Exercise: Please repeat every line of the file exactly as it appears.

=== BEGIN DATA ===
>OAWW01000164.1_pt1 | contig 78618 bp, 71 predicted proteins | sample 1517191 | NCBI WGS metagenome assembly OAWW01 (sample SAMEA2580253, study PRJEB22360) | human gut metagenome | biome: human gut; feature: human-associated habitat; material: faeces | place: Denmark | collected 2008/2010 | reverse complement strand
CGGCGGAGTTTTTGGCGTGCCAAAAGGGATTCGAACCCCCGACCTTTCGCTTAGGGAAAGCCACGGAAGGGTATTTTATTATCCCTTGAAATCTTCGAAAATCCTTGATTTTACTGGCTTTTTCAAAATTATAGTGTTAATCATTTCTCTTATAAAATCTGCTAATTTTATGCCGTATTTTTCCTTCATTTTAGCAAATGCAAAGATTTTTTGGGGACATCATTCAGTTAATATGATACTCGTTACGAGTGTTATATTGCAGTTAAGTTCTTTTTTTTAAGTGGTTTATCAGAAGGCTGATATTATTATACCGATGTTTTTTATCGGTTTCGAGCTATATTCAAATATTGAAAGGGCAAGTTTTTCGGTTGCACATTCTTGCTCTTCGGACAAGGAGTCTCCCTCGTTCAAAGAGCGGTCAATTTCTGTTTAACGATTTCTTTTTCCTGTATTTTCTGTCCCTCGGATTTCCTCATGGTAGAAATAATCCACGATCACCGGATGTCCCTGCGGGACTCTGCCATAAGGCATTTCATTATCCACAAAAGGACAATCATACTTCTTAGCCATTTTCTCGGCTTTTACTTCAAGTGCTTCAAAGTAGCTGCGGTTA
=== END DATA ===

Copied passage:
>OAWW01000164.1_pt1 | contig 78618 bp, 71 predicted proteins | sample 1517191 | NCBI WGS metagenome assembly OAWW01 (sample SAMEA2580253, study PRJEB22360) | human gut metagenome | biome: human gut; feature: human-associated habitat; material: faeces | place: Denmark | collected 2008/2010 | reverse complement strand
CGGCGGAGTTTTTGGCGTGCCAAAAGGGATTCGAACCCCCGACCTTTCGCTTAGGGAAAGCCACGGAAGGGTATTTTATTATCCCTTGAAATCTTCGAAAATCCTTGATTTTACTGGCTTTTTCAAAATTATAGTGTTAATCATTTCTCTTATAAAATCTGCTAATTTTATGCCGTATTTTTCCTTCATTTTAGCAAATGCAAAGATTTTTTGGGGACATCATTCAGTTAATATGATACTCGTTACGAGTGTTATATTGCAGTTAAGTTCTTTTTTTTAAGTGGTTTATCAGAAGGCTGATATTATTATACCGATGTTTTTTATCGGTTTCGAGCTATATTCAAATATTGAAAGGGCAAGTTTTTCGGTTGCACATTCTTGCTCTTCGGACAAGGAGTCTCCCTCGTTCAAAGAGCGGTCAATTTCTGTTTAACGATTTCTTTTTCCTGTATTTTCTGTCCCTCGGATTTCCTCATGGTAGAAATAATCCACGATCACCGGATGTCCCTGCGGGACTCTGCCATAAGGCATTTCATTATCCACAAAAGGACAATCATACTTCTTAGCCATTTTCTCGGCTTTTACTTCAAGTGCTTCAAAGTAGCTGCGGTTA